Navaratri, along with Maha Shivaratri is one of the longest and grandest festivals celebrated in India. Derived from Sanskrit, “nava” means nine, and “ratri” means night; the festival lasts for 9 nights and ten days. Navaratri signifies the progress of a spiritual aspirant. During this spiritual journey, the aspirant has to pass three stages personified by Durga, Lakshmi, and Saraswati. Then he/she enters into a journey to find one’s true self. During Navaratri, one dedicates three days each to worshipping the Divine in the forms of Durga, Lakshmi, and Saraswati. The tenth day, also known as Vijayadashami, is the most important of them all.
The Reason Behind Celebrating Navaratri
Different forms of Shakti - Shailaputri, Brahmacharini, Chandraghanta, Kusumanda, Skandamata, Katyayani, Kalaratri, Maha Gauri, and Siddhidatri
While for some people Navaratri is a time for dancing and feasting, for others it is a time of religious reflection and fasting while observing a strict vegetarian diet and abstaining from alcohol and certain spices. We dedicate the nine nights to different aspects of the divine feminine principle, or “shakti”. Even though people from different states celebrate differently, the first three nights of the festival focuses on goddess Durga, the next three days on goddess Lakshmi, and the last three days on goddess Sarasvati. Rituals like Kanya Puja are performed in their honor.
Navratri in Different Parts of India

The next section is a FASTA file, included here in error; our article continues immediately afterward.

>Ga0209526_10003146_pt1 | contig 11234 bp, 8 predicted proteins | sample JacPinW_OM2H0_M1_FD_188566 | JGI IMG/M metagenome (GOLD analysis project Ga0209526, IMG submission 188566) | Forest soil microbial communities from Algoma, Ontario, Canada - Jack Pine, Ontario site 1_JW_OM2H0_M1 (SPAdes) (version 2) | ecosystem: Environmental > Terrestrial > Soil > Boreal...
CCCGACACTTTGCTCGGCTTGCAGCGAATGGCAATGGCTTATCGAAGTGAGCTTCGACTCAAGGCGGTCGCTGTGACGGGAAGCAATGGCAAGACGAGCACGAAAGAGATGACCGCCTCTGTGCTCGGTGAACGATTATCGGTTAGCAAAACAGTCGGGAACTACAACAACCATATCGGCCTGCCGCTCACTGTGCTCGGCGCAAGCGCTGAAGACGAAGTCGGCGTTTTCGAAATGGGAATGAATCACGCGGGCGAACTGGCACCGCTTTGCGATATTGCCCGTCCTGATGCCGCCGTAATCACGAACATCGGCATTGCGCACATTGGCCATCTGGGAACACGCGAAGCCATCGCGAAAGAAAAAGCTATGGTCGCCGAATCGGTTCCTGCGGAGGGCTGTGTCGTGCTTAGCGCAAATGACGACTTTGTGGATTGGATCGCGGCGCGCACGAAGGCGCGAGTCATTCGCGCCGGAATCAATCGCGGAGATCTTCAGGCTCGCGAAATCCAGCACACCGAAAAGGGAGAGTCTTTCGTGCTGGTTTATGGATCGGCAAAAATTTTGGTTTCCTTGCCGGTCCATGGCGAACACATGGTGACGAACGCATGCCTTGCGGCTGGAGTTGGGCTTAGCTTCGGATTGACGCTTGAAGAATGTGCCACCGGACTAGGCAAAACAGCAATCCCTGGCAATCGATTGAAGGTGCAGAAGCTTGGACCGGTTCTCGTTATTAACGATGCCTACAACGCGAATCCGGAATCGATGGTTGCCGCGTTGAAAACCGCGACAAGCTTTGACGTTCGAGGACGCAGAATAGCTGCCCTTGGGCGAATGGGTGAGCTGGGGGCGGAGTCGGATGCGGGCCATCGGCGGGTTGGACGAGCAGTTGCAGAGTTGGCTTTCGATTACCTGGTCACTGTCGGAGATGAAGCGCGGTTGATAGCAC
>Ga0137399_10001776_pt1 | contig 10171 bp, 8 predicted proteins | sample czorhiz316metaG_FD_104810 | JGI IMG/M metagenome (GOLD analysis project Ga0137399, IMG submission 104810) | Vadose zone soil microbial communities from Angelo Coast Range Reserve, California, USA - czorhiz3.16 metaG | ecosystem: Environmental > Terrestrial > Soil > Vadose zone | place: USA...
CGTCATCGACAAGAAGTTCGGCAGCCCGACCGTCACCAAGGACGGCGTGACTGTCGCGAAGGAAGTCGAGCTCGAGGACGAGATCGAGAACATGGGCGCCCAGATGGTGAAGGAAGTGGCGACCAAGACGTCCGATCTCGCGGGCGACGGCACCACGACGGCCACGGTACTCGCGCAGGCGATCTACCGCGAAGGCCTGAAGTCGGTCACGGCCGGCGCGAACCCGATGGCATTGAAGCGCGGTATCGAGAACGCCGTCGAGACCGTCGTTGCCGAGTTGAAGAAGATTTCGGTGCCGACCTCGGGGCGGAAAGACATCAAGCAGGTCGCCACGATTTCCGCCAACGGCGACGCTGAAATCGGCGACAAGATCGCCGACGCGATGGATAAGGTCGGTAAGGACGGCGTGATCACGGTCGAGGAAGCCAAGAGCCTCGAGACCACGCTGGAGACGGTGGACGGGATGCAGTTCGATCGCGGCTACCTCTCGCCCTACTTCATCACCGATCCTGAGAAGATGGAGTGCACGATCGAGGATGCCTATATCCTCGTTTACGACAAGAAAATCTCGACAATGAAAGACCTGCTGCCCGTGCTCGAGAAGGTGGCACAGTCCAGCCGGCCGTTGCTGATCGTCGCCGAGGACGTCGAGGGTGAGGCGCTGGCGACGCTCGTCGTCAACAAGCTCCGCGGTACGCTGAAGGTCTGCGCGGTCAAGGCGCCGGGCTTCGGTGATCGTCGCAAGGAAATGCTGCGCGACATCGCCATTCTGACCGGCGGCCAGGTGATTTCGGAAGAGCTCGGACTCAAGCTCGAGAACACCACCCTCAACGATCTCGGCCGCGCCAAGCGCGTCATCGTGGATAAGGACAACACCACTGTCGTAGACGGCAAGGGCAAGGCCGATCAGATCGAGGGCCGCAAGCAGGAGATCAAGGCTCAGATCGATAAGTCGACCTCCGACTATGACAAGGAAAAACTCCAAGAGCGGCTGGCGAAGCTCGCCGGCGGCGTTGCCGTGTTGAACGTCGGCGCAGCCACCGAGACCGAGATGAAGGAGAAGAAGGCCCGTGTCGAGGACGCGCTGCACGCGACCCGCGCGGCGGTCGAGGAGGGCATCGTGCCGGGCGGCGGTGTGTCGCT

People from different parts of India celebrate Navaratri in different ways. The western part of India features nine nights of dancing. The traditional dances of Gujarat, known as Garba and dandiya raas, are performed in circles with dancers dressed up in colorful clothes. Small, decorated sticks called dandiyas are used in the dandiya raas.
West Bengal celebrates Navaratri as Durga puja or Durgostava celebrating the victory of Mother Goddess over the evil Mahishasura. The festival is celebrated with song and dance, fasting followed by feasts, elaborate decorations, and pujas or grand ceremonies at temples and religious recitals.
In cities like Mumbai and Pune, dancing takes over the clubs throughout the city. While some of it has retained a traditional flavor, the introduction of disco dandiya has given Mumbai's Navaratri celebrations a glamorous and modern twist. Nowadays, people unleash their dancing to a fusion of remixed beats and loud Hindi pop music.
When it comes to Delhi, Navaratri is celebrated by the Ramleela plays that take place all over the city. Towering effigies of the demon Ravan are burned as part of these performances on Navaratri or Dussehra as it’s called in some parts of India to reminisce the actions of Lord Ram when prayed to Goddess Durga to be granted the divine power to kill Ravan. He received this power on the eighth day, and finally, Ravan was vanquished on Dussehra.
In major parts of South India, Navaratri is widely celebrated by the display of dolls/figurines. These figurines are symbolic of feminine power and are placed on uneven numbered steps, which are set up with wooden planks and decorated.
Telangana celebrates Navaratri as Bathukamma. This flower festival is devoted to Goddess Maha Gauri who is an incarnation of Goddess Durga
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